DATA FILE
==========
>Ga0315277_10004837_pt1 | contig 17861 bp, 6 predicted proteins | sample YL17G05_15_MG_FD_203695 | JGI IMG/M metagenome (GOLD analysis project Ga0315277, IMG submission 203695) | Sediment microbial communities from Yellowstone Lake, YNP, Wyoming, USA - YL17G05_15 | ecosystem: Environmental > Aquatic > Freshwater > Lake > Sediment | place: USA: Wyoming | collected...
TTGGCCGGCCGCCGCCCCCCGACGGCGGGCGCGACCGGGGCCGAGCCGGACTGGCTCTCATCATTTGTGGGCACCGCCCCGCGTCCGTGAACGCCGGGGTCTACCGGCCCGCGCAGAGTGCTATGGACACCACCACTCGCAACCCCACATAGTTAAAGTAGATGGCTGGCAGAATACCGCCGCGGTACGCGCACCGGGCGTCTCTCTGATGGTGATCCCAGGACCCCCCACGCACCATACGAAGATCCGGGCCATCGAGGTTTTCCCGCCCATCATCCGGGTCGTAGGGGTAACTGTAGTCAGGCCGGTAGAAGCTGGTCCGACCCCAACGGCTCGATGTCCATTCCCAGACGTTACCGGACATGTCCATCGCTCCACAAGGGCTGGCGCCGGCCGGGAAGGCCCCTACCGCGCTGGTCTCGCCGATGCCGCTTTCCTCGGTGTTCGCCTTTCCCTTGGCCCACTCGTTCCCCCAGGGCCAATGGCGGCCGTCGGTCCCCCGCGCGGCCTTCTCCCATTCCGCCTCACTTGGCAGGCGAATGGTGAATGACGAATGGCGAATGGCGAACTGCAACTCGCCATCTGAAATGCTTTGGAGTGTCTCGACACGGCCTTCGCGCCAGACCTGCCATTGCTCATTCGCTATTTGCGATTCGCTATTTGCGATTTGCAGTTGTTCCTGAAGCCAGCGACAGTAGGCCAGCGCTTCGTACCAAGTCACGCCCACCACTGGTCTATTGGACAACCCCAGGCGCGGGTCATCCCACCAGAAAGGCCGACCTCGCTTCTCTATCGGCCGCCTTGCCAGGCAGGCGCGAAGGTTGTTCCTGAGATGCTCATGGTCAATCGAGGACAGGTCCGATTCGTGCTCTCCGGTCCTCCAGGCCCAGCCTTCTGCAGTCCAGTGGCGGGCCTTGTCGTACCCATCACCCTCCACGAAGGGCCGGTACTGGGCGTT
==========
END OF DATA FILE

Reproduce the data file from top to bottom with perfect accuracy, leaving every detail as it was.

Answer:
>Ga0315277_10004837_pt1 | contig 17861 bp, 6 predicted proteins | sample YL17G05_15_MG_FD_203695 | JGI IMG/M metagenome (GOLD analysis project Ga0315277, IMG submission 203695) | Sediment microbial communities from Yellowstone Lake, YNP, Wyoming, USA - YL17G05_15 | ecosystem: Environmental > Aquatic > Freshwater > Lake > Sediment | place: USA: Wyoming | collected...
TTGGCCGGCCGCCGCCCCCCGACGGCGGGCGCGACCGGGGCCGAGCCGGACTGGCTCTCATCATTTGTGGGCACCGCCCCGCGTCCGTGAACGCCGGGGTCTACCGGCCCGCGCAGAGTGCTATGGACACCACCACTCGCAACCCCACATAGTTAAAGTAGATGGCTGGCAGAATACCGCCGCGGTACGCGCACCGGGCGTCTCTCTGATGGTGATCCCAGGACCCCCCACGCACCATACGAAGATCCGGGCCATCGAGGTTTTCCCGCCCATCATCCGGGTCGTAGGGGTAACTGTAGTCAGGCCGGTAGAAGCTGGTCCGACCCCAACGGCTCGATGTCCATTCCCAGACGTTACCGGACATGTCCATCGCTCCACAAGGGCTGGCGCCGGCCGGGAAGGCCCCTACCGCGCTGGTCTCGCCGATGCCGCTTTCCTCGGTGTTCGCCTTTCCCTTGGCCCACTCGTTCCCCCAGGGCCAATGGCGGCCGTCGGTCCCCCGCGCGGCCTTCTCCCATTCCGCCTCACTTGGCAGGCGAATGGTGAATGACGAATGGCGAATGGCGAACTGCAACTCGCCATCTGAAATGCTTTGGAGTGTCTCGACACGGCCTTCGCGCCAGACCTGCCATTGCTCATTCGCTATTTGCGATTCGCTATTTGCGATTTGCAGTTGTTCCTGAAGCCAGCGACAGTAGGCCAGCGCTTCGTACCAAGTCACGCCCACCACTGGTCTATTGGACAACCCCAGGCGCGGGTCATCCCACCAGAAAGGCCGACCTCGCTTCTCTATCGGCCGCCTTGCCAGGCAGGCGCGAAGGTTGTTCCTGAGATGCTCATGGTCAATCGAGGACAGGTCCGATTCGTGCTCTCCGGTCCTCCAGGCCCAGCCTTCTGCAGTCCAGTGGCGGGCCTTGTCGTACCCATCACCCTCCACGAAGGGCCGGTACTGGGCGTT